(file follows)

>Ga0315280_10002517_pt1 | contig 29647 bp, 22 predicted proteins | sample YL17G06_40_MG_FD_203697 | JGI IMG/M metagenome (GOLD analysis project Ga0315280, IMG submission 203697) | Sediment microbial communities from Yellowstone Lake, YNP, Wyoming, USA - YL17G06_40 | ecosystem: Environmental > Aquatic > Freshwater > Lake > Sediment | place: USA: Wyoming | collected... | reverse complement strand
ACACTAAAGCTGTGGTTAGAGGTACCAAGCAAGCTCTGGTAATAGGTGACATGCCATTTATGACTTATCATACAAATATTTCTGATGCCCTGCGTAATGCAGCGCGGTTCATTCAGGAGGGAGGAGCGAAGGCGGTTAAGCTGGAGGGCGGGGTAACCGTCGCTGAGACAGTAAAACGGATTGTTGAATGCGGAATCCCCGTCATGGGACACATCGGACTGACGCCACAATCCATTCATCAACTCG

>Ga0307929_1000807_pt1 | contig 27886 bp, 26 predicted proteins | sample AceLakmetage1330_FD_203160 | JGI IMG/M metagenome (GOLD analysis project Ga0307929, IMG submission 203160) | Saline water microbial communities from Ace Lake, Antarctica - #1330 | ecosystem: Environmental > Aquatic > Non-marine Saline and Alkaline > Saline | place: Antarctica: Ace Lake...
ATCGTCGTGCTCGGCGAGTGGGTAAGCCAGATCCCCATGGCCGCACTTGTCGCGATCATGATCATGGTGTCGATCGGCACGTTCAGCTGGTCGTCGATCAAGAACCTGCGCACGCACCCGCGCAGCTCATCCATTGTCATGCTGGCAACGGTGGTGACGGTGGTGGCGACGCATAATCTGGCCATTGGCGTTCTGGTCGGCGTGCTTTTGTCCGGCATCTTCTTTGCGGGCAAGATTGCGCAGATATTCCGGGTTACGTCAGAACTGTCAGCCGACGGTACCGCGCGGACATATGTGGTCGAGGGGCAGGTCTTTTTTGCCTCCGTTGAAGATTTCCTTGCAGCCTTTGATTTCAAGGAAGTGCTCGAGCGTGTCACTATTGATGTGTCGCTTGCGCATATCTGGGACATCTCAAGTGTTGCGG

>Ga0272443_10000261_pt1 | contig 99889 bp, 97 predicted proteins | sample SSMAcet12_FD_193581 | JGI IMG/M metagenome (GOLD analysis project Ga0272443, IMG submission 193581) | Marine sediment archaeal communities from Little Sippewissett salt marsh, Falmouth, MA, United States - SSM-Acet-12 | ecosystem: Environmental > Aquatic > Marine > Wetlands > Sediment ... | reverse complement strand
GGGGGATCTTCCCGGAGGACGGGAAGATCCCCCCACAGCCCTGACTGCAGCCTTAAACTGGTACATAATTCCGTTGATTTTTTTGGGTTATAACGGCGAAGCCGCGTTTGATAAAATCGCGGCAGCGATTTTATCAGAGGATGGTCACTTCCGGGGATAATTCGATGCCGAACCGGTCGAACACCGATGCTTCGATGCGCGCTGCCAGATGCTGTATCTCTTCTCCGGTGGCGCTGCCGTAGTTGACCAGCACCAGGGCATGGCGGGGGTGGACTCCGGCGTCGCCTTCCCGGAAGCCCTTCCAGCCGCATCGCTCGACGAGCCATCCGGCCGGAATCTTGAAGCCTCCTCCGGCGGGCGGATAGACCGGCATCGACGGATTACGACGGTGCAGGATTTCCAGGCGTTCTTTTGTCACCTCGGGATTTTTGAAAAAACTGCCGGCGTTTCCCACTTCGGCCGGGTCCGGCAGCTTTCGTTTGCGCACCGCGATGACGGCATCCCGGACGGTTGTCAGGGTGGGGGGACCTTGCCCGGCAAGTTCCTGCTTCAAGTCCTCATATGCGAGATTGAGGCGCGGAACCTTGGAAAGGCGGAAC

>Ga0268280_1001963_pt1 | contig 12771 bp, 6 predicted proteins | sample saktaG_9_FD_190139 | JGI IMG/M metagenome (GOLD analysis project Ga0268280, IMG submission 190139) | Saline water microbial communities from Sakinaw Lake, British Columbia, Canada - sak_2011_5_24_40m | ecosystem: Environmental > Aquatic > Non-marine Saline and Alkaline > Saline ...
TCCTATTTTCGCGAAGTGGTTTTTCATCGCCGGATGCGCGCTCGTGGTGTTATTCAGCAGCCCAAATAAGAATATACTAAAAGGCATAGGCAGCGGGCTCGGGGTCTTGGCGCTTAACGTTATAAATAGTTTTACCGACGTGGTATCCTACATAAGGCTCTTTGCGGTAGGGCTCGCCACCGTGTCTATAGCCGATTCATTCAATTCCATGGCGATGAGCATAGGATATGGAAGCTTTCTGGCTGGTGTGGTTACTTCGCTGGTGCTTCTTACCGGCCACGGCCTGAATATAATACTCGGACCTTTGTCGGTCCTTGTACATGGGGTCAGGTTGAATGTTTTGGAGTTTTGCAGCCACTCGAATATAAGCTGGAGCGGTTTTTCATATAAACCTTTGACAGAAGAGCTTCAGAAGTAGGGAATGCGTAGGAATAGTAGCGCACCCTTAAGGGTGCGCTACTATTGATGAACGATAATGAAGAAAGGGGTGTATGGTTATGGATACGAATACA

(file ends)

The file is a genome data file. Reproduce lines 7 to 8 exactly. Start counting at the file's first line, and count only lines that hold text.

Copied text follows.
>Ga0268280_1001963_pt1 | contig 12771 bp, 6 predicted proteins | sample saktaG_9_FD_190139 | JGI IMG/M metagenome (GOLD analysis project Ga0268280, IMG submission 190139) | Saline water microbial communities from Sakinaw Lake, British Columbia, Canada - sak_2011_5_24_40m | ecosystem: Environmental > Aquatic > Non-marine Saline and Alkaline > Saline ...
TCCTATTTTCGCGAAGTGGTTTTTCATCGCCGGATGCGCGCTCGTGGTGTTATTCAGCAGCCCAAATAAGAATATACTAAAAGGCATAGGCAGCGGGCTCGGGGTCTTGGCGCTTAACGTTATAAATAGTTTTACCGACGTGGTATCCTACATAAGGCTCTTTGCGGTAGGGCTCGCCACCGTGTCTATAGCCGATTCATTCAATTCCATGGCGATGAGCATAGGATATGGAAGCTTTCTGGCTGGTGTGGTTACTTCGCTGGTGCTTCTTACCGGCCACGGCCTGAATATAATACTCGGACCTTTGTCGGTCCTTGTACATGGGGTCAGGTTGAATGTTTTGGAGTTTTGCAGCCACTCGAATATAAGCTGGAGCGGTTTTTCATATAAACCTTTGACAGAAGAGCTTCAGAAGTAGGGAATGCGTAGGAATAGTAGCGCACCCTTAAGGGTGCGCTACTATTGATGAACGATAATGAAGAAAGGGGTGTATGGTTATGGATACGAATACA